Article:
Fenwick privacy of counsel Hanley Chew was quoted in the Law360 article “J&J Mea Culpa May Help Contain Device Data Security Fallout” (subscription required). Law360 reported that Johnson & Johnson's disclosure that its insulin pump is vulnerable to hackers will likely draw interest from both consumers and regulators who may cast a critical eye on the connected device's lack of encryption.
Chew discussed what the company’s disclosure indicates, and how its decision to reveal the security risk before a breach occurred could help it stave off some backlash.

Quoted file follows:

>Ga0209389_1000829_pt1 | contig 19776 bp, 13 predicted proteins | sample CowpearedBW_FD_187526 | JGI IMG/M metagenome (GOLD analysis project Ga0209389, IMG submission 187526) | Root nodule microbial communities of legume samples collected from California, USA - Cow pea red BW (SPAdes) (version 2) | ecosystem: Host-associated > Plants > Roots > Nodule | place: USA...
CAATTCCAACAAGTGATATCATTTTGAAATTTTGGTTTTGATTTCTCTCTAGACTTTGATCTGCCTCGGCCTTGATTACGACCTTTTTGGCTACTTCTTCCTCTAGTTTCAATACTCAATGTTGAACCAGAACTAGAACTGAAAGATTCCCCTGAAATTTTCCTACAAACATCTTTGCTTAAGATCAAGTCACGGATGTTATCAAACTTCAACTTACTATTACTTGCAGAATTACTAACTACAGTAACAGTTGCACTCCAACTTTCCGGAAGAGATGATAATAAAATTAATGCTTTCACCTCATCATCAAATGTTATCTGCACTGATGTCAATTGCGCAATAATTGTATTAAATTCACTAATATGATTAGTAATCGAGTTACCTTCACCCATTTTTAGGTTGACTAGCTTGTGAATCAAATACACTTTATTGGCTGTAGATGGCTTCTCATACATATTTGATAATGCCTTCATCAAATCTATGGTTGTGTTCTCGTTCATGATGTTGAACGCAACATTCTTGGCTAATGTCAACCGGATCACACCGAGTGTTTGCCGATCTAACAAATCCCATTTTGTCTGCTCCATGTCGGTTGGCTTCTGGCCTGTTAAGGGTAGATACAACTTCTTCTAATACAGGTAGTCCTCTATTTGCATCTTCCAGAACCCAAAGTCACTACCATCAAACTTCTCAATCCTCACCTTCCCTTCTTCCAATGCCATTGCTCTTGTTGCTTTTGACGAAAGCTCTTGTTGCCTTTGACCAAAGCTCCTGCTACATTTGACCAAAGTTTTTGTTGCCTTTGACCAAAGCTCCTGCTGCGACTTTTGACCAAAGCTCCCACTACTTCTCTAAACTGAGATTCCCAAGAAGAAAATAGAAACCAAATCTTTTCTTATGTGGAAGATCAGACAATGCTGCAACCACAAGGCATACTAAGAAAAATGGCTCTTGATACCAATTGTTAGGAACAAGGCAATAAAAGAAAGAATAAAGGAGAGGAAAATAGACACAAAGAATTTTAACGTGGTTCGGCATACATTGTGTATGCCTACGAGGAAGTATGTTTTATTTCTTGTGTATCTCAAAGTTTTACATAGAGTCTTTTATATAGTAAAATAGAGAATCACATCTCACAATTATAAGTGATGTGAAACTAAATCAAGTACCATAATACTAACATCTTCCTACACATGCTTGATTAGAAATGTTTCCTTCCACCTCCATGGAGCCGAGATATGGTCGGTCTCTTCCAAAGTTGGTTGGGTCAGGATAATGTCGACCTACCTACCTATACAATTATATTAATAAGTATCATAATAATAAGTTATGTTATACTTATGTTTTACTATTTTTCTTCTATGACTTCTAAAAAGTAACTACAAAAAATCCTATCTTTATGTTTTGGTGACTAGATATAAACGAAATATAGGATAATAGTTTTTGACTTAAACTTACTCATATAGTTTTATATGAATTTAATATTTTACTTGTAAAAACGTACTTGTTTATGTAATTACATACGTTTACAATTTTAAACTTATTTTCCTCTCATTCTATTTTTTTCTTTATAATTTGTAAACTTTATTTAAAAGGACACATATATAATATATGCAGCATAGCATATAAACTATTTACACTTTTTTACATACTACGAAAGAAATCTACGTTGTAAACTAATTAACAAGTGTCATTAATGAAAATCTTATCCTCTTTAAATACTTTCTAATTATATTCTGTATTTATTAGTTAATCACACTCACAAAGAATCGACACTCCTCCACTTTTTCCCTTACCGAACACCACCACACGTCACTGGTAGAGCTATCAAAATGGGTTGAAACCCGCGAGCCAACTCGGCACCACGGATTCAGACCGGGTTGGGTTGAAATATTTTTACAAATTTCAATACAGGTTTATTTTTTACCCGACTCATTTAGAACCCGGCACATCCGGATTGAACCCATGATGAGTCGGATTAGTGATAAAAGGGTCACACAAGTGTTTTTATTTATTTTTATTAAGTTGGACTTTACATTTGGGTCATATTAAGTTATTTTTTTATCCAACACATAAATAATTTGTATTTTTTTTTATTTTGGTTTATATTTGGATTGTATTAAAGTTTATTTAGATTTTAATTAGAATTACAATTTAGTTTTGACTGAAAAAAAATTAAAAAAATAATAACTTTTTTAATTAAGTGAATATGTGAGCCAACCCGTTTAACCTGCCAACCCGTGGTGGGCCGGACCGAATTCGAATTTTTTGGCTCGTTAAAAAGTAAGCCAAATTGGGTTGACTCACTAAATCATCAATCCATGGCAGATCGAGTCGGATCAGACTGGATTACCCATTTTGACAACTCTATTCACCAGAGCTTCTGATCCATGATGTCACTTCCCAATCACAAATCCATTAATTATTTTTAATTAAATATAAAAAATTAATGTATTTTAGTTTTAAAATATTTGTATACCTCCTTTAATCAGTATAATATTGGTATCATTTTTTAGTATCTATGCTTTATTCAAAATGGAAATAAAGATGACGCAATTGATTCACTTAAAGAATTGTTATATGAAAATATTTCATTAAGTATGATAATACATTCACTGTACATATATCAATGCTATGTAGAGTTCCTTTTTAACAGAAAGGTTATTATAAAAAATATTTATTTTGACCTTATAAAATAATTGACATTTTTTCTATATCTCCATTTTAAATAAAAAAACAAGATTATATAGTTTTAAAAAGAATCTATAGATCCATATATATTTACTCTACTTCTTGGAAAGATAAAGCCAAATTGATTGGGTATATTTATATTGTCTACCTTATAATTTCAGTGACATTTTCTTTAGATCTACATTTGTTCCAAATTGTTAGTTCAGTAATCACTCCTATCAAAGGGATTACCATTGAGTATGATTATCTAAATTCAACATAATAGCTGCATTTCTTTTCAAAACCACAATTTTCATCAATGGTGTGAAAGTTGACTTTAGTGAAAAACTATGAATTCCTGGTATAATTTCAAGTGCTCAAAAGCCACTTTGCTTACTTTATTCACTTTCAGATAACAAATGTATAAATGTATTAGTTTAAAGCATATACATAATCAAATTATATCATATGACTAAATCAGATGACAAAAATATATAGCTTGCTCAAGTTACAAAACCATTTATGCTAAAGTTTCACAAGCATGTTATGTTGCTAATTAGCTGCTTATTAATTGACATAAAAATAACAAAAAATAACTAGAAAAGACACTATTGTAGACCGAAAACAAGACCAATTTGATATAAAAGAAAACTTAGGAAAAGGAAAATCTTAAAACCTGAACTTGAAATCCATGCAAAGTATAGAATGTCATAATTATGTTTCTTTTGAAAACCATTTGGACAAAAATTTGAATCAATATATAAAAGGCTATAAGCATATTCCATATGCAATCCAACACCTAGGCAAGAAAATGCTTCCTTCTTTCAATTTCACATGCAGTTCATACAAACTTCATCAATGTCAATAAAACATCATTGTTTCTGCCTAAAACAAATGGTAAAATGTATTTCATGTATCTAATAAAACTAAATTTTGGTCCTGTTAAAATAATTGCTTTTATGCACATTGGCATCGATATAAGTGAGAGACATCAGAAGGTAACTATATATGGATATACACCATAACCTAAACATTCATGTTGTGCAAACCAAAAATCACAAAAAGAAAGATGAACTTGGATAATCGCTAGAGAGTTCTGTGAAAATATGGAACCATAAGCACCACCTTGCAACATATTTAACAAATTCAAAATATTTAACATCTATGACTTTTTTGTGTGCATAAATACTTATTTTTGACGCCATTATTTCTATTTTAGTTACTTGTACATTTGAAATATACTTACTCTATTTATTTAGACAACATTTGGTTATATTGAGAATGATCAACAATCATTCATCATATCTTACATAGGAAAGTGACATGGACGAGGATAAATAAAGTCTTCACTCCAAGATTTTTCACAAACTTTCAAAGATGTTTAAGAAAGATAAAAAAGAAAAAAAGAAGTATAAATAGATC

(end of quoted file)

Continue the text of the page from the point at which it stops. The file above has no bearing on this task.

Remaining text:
"What this disclosure highlights is that when you have an unencrypted communication or network, there is always the risk and potential for unauthorized access by hackers,” Chew said.
“Encryption of communications and networks is always a really good security practice, and I think by not encrypting their communications for this insulin pump device, they're opening themselves up not only to negligence claims but also to possible scrutiny and enforcement action by the U.S. Food and Drug Administration.”